Putting content into context
Putting content into context
The real estate marketplace has a famous axiom: location, location, location. Healthcare marketing has had one of its own: content, content, content.
Pharma marketers of all stripes spend vast amounts of time and money working on content. Following the time-honored philosophy of “if we build it, they will come,” the notion is that the well-honed message will find a place in the hearts and minds of key targets, resulting in a lift in sales.
Using this model, the path to market for content is long and costly: qualitative research turns into message development; message development turns into creative explorations. Creative explorations then become tactical onslaughts and eventually go to press or to an iPad near you.
Admit it, we've all done it. One or more of your marketing partners is probably entrenched in this behavior right now.
The primary problem (of several) with this approach is that the lion's share of these messages won't get through to their intended audiences. This is most evident in the direct-to-physician environment. More and more doctors refuse to see reps, but the problem runs deeper than poor access. When reps do manage to get an audience, their message is often discounted. Doctors know the rep is not objective; after all, their title is “sales.”
As with “one-size-fits-all” marketing or employing an oversized sales force, the “content-only-driven” strategy is outdated. Doctors no longer rely solely on reps for information.
This is the new reality: While content is still important, context has become more crucial. In other words, great content needs to be delivered in the right manner or the ROI for the development effort is wasted.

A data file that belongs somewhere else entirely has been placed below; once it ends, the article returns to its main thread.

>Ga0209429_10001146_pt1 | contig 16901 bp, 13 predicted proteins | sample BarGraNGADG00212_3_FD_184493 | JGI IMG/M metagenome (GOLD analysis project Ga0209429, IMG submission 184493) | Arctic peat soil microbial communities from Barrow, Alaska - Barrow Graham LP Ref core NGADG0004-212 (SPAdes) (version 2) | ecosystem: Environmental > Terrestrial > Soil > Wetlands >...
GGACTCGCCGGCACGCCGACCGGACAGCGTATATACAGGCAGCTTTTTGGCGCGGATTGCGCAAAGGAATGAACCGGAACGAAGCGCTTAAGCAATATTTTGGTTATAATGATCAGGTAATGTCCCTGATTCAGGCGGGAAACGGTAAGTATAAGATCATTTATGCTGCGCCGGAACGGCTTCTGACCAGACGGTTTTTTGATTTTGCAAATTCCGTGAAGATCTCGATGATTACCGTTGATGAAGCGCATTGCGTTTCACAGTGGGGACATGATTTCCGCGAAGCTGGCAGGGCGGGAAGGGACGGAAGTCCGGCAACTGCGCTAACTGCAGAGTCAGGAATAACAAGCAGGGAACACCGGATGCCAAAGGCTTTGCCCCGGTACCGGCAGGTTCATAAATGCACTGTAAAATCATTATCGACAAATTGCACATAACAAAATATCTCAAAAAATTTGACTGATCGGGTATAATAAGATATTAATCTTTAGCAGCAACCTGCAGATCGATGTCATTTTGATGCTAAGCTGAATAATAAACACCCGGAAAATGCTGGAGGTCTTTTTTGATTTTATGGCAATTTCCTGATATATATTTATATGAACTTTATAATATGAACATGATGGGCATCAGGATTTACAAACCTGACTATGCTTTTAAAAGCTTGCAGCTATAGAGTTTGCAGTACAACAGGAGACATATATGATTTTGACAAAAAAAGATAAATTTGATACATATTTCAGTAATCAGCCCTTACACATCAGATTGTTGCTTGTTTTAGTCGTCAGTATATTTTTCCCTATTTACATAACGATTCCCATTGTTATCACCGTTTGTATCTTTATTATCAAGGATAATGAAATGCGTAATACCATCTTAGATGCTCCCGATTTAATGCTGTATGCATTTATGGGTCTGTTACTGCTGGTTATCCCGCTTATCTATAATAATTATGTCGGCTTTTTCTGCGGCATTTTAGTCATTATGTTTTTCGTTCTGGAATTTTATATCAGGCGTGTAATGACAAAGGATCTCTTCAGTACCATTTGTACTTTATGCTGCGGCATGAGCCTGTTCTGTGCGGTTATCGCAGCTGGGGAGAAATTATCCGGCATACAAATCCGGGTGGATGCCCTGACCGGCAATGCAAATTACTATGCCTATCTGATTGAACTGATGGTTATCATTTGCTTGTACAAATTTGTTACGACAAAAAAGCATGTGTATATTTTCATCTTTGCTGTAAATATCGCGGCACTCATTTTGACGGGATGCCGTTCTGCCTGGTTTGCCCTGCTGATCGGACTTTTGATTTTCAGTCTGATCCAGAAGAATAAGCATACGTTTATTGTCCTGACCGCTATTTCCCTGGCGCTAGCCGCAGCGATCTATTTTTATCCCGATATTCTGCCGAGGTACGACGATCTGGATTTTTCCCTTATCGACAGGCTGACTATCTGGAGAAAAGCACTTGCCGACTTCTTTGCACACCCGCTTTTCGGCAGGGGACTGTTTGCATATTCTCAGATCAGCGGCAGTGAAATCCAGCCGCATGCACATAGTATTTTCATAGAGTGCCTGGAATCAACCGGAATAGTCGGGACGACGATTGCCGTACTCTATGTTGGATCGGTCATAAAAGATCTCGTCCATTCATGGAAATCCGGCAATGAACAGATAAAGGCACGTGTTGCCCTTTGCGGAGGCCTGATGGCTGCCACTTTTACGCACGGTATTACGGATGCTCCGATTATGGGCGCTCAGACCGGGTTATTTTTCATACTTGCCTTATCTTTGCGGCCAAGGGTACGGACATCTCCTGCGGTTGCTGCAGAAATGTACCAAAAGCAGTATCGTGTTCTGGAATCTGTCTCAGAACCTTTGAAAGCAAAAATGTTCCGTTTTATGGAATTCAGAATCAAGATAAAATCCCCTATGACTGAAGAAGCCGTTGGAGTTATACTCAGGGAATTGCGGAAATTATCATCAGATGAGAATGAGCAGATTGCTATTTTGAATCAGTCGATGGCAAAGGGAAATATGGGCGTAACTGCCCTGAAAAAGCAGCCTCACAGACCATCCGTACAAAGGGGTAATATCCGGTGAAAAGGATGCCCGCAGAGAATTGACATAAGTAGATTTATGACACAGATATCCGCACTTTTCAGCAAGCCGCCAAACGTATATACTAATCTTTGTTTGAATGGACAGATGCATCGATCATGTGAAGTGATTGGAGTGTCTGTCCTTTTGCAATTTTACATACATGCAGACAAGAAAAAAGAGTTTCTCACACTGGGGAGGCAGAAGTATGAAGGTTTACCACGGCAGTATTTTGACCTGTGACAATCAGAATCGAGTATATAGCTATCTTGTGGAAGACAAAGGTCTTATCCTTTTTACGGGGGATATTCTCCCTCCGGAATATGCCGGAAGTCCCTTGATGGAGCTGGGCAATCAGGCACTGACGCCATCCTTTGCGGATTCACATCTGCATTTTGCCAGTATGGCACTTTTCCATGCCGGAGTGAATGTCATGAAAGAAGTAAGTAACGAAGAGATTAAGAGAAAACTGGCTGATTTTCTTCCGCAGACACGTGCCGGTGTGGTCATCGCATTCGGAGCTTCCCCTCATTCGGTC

Brand messages are built primarily with qualitative insights in mind. However, if you configure those messages for the target's environment, rather than the target's behavior, and ensure that those messages are delivered by a messenger the target respects—you're on your way.
No matter how many audiences you identify, your brand messaging must stay consistent. But it's critical to understand that the realities in which your target audiences interact with your brand can vary. Starting with national data that guides you in understanding those different environments, you group like markets and configure your brand messaging to those environments.
But how do you ensure they are actually received—and acted upon? The key is to arm trusted messengers with your message; specifically, local clinicians who have proved by their writing habits that they are drivers of your brand's business in a local market. If those professionals are carrying the nuanced message—either digitally, in print or via local events—you have a vetted, trusted “in” with your target constituents.
Not so long ago, speaker programs were the gold standard for putting key messages out into the professional space. Times have changed; healthcare professionals know that these programs are platforms for promotion. However, utilizing strategically identified peers to be the messenger for your branded and unbranded messages remains the best way to ensure that rich interaction happens in behalf of your brand. Identifiying those KOL's and equipping them with innovative methods to deliver and engage your audiences in their environments is the way to increase brand adoption and adherence.Scott Weintraub is chief marketing officer at HRM: Healthcare Regional Marketing.